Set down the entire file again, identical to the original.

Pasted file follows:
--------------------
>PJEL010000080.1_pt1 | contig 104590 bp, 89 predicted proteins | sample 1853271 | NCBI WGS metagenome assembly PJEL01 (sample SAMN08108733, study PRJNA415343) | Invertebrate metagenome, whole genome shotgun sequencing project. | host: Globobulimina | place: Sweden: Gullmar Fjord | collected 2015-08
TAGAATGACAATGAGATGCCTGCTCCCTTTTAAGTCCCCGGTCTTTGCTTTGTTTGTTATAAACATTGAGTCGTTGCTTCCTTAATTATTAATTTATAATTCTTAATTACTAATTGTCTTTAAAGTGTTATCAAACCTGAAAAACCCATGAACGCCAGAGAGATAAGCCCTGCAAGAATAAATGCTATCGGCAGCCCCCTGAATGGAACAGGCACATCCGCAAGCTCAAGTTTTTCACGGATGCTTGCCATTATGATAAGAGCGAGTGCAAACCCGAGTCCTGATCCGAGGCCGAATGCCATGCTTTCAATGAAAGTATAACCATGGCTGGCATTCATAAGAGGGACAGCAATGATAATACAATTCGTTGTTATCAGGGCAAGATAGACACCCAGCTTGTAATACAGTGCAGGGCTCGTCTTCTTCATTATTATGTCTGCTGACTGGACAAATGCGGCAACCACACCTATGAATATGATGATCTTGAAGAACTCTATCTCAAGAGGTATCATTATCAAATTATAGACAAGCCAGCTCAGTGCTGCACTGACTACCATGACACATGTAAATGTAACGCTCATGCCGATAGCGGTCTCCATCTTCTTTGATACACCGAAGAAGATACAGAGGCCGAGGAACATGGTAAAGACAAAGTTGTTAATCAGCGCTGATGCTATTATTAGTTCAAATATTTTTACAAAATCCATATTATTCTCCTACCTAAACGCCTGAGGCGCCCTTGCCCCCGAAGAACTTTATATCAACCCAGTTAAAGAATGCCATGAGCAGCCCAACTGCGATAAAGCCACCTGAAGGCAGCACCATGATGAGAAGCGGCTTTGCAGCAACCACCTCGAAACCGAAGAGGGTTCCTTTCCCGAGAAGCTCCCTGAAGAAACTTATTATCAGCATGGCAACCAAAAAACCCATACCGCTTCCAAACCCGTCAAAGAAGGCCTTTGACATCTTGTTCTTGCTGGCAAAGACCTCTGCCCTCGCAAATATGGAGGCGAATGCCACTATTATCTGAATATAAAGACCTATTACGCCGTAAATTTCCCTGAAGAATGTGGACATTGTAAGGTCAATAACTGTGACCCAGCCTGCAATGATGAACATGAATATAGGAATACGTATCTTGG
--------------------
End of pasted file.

>PJEL010000080.1_pt1 | contig 104590 bp, 89 predicted proteins | sample 1853271 | NCBI WGS metagenome assembly PJEL01 (sample SAMN08108733, study PRJNA415343) | Invertebrate metagenome, whole genome shotgun sequencing project. | host: Globobulimina | place: Sweden: Gullmar Fjord | collected 2015-08
TAGAATGACAATGAGATGCCTGCTCCCTTTTAAGTCCCCGGTCTTTGCTTTGTTTGTTATAAACATTGAGTCGTTGCTTCCTTAATTATTAATTTATAATTCTTAATTACTAATTGTCTTTAAAGTGTTATCAAACCTGAAAAACCCATGAACGCCAGAGAGATAAGCCCTGCAAGAATAAATGCTATCGGCAGCCCCCTGAATGGAACAGGCACATCCGCAAGCTCAAGTTTTTCACGGATGCTTGCCATTATGATAAGAGCGAGTGCAAACCCGAGTCCTGATCCGAGGCCGAATGCCATGCTTTCAATGAAAGTATAACCATGGCTGGCATTCATAAGAGGGACAGCAATGATAATACAATTCGTTGTTATCAGGGCAAGATAGACACCCAGCTTGTAATACAGTGCAGGGCTCGTCTTCTTCATTATTATGTCTGCTGACTGGACAAATGCGGCAACCACACCTATGAATATGATGATCTTGAAGAACTCTATCTCAAGAGGTATCATTATCAAATTATAGACAAGCCAGCTCAGTGCTGCACTGACTACCATGACACATGTAAATGTAACGCTCATGCCGATAGCGGTCTCCATCTTCTTTGATACACCGAAGAAGATACAGAGGCCGAGGAACATGGTAAAGACAAAGTTGTTAATCAGCGCTGATGCTATTATTAGTTCAAATATTTTTACAAAATCCATATTATTCTCCTACCTAAACGCCTGAGGCGCCCTTGCCCCCGAAGAACTTTATATCAACCCAGTTAAAGAATGCCATGAGCAGCCCAACTGCGATAAAGCCACCTGAAGGCAGCACCATGATGAGAAGCGGCTTTGCAGCAACCACCTCGAAACCGAAGAGGGTTCCTTTCCCGAGAAGCTCCCTGAAGAAACTTATTATCAGCATGGCAACCAAAAAACCCATACCGCTTCCAAACCCGTCAAAGAAGGCCTTTGACATCTTGTTCTTGCTGGCAAAGACCTCTGCCCTCGCAAATATGGAGGCGAATGCCACTATTATCTGAATATAAAGACCTATTACGCCGTAAATTTCCCTGAAGAATGTGGACATTGTAAGGTCAATAACTGTGACCCAGCCTGCAATGATGAACATGAATATAGGAATACGTATCTTGG